By Alasdair C MacIntyre
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Extra info for A short history of ethics : a history of moral philosophy from the Homeric Age to the twentieth century
For a man whose behavior was not rule-governed in any way would have ceased to participate as an intelligible agent in human society. This is brought out not only by the content of the Gorgias but also by its form. Even Callicles and Socrates share certain concepts, and the dialogue form brings out the way in which it is this sharing which enables Socrates to bring home to Callicles the internal incoherence of Callicles’ view. This suggests that badness consists in a breach with a form of life in which certain goods can be attained, for to share concepts is always to share a form of life to some degree.
Gorgias is not entirely consistent on this point; he appears to suggest that an orator will on occasion need to be a just man, but is vague as to how he may become just. Rhetoric itself he presents as a morally neutral technique which can be used for either right or wrong purposes: to blame a teacher of rhetoric for its misuse by his pupils would be as silly as to blame a teacher of boxing for the uses to which pupils may put their craft afterwards. Plato: the Gorgias 19 The idea that techniques of persuasion are morally neutral is a recurrent one in human society.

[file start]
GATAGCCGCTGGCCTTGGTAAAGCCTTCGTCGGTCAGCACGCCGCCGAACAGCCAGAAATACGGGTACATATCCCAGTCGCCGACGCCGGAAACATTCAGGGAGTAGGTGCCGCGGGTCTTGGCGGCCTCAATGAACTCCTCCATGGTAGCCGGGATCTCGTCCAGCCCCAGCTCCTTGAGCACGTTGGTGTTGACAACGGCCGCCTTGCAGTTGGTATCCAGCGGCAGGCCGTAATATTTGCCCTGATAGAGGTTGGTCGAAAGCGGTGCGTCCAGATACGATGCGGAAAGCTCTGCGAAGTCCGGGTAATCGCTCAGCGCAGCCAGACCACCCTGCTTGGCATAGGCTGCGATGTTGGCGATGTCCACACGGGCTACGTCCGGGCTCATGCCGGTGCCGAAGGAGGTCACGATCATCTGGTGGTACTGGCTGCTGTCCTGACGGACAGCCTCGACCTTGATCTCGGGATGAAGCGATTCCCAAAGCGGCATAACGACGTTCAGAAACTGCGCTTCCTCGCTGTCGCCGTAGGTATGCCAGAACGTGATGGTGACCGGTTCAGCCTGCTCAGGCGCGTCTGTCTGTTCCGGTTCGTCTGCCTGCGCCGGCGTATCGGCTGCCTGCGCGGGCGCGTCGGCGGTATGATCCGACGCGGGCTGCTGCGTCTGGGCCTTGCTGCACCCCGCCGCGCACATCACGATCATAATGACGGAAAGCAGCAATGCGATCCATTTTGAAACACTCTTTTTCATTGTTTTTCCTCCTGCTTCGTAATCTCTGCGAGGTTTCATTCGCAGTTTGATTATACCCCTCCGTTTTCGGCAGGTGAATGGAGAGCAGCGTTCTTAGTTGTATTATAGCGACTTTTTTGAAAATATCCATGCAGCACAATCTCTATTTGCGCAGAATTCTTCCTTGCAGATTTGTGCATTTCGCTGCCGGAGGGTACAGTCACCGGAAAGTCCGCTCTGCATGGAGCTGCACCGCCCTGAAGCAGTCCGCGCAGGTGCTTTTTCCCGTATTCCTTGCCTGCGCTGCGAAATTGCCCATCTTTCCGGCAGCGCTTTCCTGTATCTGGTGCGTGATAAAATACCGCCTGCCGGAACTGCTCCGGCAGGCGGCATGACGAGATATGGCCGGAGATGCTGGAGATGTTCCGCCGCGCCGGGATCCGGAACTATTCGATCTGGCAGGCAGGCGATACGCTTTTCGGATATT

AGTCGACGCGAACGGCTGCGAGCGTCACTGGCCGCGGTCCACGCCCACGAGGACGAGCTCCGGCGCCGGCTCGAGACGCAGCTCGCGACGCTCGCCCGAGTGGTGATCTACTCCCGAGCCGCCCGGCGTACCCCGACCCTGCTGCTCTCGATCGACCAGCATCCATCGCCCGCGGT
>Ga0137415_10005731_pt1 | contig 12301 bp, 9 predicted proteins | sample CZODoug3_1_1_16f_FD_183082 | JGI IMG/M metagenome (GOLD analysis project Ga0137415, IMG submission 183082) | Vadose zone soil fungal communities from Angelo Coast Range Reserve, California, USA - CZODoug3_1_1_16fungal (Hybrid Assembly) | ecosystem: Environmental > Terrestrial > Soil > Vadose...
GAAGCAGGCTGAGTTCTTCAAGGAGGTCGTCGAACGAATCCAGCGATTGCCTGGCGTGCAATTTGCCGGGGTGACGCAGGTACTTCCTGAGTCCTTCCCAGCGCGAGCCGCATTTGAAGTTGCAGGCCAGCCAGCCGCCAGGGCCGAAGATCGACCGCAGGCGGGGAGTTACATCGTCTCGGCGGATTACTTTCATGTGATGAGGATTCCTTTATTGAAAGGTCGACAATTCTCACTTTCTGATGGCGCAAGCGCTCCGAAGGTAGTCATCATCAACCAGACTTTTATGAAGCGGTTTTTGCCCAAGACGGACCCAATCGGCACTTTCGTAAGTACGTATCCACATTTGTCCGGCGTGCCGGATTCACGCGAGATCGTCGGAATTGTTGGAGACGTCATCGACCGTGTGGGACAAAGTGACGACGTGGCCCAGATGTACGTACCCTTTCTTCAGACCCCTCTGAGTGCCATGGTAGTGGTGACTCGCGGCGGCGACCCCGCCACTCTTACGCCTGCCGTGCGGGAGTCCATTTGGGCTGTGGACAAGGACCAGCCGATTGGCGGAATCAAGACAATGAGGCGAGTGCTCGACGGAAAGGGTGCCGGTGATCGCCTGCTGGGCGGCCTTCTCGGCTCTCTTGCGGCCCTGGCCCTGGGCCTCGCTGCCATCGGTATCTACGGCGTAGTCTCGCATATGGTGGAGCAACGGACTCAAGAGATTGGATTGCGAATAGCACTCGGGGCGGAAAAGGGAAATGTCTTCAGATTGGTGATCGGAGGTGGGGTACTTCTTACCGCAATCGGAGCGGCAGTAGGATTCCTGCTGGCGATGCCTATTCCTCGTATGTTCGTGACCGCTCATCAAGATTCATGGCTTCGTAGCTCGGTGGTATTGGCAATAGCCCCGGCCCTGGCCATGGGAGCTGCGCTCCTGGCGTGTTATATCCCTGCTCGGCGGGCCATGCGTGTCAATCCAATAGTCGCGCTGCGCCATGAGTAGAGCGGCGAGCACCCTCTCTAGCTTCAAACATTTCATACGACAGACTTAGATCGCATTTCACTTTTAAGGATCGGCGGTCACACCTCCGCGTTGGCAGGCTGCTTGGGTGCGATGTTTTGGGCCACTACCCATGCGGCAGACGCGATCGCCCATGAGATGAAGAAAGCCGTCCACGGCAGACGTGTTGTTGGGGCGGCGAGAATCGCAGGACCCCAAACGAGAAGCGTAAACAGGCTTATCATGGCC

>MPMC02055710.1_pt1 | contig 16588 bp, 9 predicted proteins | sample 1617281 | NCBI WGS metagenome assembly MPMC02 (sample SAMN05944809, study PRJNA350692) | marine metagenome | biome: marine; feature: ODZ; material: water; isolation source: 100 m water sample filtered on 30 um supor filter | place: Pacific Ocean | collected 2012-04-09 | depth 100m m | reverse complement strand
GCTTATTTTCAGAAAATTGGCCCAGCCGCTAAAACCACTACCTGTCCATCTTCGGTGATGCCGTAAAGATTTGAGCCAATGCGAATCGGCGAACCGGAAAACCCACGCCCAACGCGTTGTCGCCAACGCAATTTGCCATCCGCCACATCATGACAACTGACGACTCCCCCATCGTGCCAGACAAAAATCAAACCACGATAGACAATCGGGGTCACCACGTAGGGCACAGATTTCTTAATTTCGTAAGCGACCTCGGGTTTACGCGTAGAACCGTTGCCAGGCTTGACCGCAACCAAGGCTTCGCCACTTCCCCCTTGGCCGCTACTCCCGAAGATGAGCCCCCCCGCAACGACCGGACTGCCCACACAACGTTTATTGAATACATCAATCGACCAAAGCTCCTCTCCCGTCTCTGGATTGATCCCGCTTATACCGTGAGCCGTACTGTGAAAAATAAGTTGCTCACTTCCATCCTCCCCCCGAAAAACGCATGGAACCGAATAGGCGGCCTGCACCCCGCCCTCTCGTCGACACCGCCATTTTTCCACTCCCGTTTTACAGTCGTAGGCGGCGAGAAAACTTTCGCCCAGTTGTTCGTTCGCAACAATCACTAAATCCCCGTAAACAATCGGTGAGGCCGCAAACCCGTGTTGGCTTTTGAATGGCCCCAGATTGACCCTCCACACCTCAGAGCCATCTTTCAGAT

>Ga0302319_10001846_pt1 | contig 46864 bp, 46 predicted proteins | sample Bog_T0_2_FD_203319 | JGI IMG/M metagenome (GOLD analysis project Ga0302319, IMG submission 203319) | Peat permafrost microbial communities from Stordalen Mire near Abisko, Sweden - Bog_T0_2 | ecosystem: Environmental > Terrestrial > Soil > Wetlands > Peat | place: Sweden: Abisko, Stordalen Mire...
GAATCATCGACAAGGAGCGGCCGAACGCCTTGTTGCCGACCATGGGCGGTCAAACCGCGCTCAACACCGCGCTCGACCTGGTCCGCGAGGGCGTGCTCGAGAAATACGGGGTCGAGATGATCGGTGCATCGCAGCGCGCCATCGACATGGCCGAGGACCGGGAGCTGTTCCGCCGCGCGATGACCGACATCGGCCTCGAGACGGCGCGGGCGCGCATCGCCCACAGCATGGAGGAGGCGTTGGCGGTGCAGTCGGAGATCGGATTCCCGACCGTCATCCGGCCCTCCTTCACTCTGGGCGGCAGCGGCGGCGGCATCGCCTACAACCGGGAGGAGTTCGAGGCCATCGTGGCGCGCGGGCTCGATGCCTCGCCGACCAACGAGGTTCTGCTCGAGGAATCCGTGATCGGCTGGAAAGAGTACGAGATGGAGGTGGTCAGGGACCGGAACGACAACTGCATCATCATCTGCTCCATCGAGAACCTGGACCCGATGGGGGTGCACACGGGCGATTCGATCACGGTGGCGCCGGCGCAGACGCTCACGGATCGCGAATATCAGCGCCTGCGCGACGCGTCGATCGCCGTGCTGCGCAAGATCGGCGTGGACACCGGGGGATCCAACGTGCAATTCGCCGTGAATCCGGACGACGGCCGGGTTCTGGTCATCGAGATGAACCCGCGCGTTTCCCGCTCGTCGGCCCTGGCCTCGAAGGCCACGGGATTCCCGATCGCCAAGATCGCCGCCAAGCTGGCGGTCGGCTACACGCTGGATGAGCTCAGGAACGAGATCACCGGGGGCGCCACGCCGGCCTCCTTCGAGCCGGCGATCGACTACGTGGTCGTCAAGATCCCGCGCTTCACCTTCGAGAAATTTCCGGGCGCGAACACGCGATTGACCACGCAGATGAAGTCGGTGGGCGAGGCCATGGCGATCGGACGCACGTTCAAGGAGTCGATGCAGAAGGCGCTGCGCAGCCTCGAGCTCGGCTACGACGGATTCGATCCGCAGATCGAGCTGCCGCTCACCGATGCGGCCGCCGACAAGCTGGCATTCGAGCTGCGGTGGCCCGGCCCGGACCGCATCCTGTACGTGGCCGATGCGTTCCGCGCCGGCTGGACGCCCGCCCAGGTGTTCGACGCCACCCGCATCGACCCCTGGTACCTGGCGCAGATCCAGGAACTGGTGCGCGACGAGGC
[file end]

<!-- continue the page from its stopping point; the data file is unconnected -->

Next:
Everything therefore turns for Plato on the possibility of establishing, first, that there are Forms and that knowledge of them has the role which he claims, and second, that only a minority are capable of this knowledge. The latter is merely asserted and never argued for. The former depends upon arguments about which Plato himself, as we shall see, came to have serious doubts. But behind all Plato’s explicit statements there lies a further assumption which must now be brought into the open. Plato: the republic 33 We speak of justification in at least two radically different types of context.
A short history of ethics : a history of moral philosophy from the Homeric Age to the twentieth century by Alasdair C MacIntyre